Antimicrobial activity of berberine alone and in combination with ampicillin or oxacillin against methicillin-resistant Staphylococcus aureus.
J Med Food. 2005. Department of Food and Nutrition, Kunsan National University, Kunsan.
Methicillin-resistant Staphylococcus aureus (MRSA) bacteria have been responsible for substantial morbidity and mortality in hospitals because they usually have multidrug resistance. Some natural products are candidates as new antibiotic substances. In the present study, we investigated the antimicrobial activity of berberine, the main antibacterial substance of Coptidis rhizoma (Coptis chinensis Franch) and Phellodendri cortex (Phellodendron amurense Ruprecht), against clinical isolates of MRSA, and the effects of berberine on the adhesion to MRSA and intracellular invasion into human gingival fibroblasts (HGFs). Berberine showed antimicrobial activity against all tested strains of MRSA. These results suggest that berberine may have antimicrobial activity and the potential to restore the effectiveness of beta-lactam antibiotics against MRSA, and inhibit the MRSA adhesion and intracellular invasion in HGFs.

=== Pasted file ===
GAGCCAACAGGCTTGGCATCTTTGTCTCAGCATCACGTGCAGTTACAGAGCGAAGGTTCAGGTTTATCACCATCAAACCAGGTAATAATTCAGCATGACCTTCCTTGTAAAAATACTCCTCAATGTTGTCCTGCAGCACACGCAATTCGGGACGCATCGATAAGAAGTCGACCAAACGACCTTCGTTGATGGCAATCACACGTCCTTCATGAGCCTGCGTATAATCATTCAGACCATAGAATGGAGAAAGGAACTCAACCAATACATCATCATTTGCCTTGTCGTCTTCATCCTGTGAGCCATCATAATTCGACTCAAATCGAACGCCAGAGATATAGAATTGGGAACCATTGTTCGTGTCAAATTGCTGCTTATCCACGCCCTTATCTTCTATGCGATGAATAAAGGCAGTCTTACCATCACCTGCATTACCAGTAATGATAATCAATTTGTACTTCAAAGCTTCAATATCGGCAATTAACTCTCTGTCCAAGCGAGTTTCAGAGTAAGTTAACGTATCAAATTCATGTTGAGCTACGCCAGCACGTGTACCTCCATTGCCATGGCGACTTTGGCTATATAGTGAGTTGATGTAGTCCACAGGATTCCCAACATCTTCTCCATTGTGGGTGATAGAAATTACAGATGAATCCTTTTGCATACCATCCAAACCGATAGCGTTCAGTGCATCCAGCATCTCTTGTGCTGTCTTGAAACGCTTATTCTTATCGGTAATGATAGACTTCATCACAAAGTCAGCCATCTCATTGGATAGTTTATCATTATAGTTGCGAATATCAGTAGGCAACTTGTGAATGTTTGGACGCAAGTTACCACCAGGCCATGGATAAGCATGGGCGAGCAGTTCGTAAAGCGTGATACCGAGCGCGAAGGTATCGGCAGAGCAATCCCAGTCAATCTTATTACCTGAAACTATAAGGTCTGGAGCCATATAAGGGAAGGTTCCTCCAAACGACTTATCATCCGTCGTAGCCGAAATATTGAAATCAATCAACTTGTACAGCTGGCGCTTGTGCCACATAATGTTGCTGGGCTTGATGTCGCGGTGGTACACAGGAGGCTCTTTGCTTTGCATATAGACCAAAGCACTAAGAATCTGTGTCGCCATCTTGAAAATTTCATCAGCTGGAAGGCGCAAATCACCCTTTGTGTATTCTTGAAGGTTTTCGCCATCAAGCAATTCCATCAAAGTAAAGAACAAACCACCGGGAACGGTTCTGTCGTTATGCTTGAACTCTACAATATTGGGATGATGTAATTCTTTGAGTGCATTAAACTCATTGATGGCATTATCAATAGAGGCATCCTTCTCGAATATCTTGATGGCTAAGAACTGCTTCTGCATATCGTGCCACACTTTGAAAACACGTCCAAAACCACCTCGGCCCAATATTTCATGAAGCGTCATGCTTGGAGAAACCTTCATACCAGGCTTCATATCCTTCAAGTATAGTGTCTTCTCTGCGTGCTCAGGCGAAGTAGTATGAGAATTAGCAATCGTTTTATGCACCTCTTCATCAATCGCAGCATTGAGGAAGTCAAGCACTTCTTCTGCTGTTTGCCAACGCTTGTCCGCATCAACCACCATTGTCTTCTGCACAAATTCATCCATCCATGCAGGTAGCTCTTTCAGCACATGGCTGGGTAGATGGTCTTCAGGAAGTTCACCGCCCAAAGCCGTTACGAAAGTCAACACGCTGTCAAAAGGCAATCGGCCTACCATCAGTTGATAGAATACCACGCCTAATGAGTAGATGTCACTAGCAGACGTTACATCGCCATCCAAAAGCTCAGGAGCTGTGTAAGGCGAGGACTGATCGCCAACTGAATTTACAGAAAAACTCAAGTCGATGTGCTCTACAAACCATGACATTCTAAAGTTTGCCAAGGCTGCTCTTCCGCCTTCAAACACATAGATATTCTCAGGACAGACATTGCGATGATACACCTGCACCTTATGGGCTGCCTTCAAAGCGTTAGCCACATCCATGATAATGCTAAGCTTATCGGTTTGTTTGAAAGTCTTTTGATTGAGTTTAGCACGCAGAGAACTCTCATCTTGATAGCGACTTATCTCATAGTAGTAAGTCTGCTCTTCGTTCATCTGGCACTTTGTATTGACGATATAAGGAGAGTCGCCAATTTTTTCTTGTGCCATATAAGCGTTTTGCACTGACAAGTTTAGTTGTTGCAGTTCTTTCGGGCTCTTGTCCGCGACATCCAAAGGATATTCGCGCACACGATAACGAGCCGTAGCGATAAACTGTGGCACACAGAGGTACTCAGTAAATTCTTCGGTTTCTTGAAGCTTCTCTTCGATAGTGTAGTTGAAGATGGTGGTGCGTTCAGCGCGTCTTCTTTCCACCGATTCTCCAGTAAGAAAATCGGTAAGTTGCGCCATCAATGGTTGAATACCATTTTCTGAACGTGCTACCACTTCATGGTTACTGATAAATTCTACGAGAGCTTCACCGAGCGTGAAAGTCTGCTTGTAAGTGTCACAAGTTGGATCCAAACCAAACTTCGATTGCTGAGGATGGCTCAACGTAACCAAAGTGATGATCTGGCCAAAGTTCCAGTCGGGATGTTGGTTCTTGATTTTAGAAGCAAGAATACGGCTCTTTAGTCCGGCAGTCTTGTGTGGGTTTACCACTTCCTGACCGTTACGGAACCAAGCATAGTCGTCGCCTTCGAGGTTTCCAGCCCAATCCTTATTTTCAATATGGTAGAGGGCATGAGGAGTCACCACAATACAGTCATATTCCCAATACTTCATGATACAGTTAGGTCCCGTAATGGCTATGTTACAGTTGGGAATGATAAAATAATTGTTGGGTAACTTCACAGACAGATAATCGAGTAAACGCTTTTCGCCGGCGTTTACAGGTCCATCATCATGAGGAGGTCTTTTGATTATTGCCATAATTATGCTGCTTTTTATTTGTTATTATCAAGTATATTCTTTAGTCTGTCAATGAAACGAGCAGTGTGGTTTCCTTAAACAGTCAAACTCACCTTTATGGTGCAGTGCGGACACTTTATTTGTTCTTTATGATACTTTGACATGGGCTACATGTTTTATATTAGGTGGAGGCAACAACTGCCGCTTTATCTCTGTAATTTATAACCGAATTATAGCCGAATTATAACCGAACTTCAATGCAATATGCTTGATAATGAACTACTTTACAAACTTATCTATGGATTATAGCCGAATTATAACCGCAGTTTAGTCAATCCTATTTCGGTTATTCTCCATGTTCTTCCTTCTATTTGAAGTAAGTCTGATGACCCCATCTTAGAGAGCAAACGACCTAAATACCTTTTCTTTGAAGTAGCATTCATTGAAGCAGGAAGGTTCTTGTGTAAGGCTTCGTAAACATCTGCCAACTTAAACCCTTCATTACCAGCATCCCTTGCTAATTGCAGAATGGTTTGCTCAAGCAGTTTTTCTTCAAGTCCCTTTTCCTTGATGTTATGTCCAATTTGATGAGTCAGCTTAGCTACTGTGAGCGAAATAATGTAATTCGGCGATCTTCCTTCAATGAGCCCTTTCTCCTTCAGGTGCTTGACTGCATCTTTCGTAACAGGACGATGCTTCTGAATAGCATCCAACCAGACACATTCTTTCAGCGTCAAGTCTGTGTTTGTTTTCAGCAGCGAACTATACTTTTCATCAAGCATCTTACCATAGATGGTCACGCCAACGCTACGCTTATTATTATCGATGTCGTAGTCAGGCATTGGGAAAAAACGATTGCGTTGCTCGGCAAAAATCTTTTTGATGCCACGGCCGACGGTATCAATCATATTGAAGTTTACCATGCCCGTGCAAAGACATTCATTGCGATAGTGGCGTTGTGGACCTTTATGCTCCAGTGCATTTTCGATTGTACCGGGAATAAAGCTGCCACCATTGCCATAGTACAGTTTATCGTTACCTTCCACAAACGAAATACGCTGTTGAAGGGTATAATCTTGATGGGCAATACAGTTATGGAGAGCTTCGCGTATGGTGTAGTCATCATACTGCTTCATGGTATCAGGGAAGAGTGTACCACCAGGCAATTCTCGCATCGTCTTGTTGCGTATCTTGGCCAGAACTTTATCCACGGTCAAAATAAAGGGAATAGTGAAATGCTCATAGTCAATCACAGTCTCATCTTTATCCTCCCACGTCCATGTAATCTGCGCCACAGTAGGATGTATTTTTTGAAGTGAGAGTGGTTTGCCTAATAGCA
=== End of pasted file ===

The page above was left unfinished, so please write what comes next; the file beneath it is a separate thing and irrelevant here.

Hepatobiliary excretion of berberine.
Drug Metab Dispos. 2004.
To investigate the detailed pharmacokinetics and its mechanisms of hepatobiliary excretion, an in vivo microdialysis coupled with high-performance liquid chromatography was performed. In the control group, rats received berberine alone; in the drug-treated group, 10 min before berberine administration, the rats were injected with cyclosporin A (CsA), a P-glycoprotein (P-gp) inhibitor; quinidine, both organic cation transport (OCT) and P-gp inhibitors; SKF-525A (proadifen), a cytochrome P450 inhibitor; and probenecid to inhibit the glucuronidation. The results indicate that berberine displays a linear pharmacokinetic phenomenon in the dosage range from 10 to 20 mg kg(-1). Moreover, berberine was processed through hepatobiliary excretion against a concentration gradient based on the bile-to-blood distribution ratio (AUC(bile)/AUC(blood)); the active berberine efflux might be affected by P-gp and OCT since coadministration of berberine and CsA or quinidine at the same dosage of 10 mg kg(-1) significantly decreased the berberine amount in bile. In addition, berberine was metabolized in the liver with phase I demethylation and phase II glucuronidation. Also, the phase I metabolism of berberine was partially reduced by SKF-525A treatment, but the phase II glucuronidation was not obviously affected by probenecid under the present study design.
Effect of berberine on regression of pressure-overload induced cardiac hypertrophy in rats.
Am J Chin Med. 2002.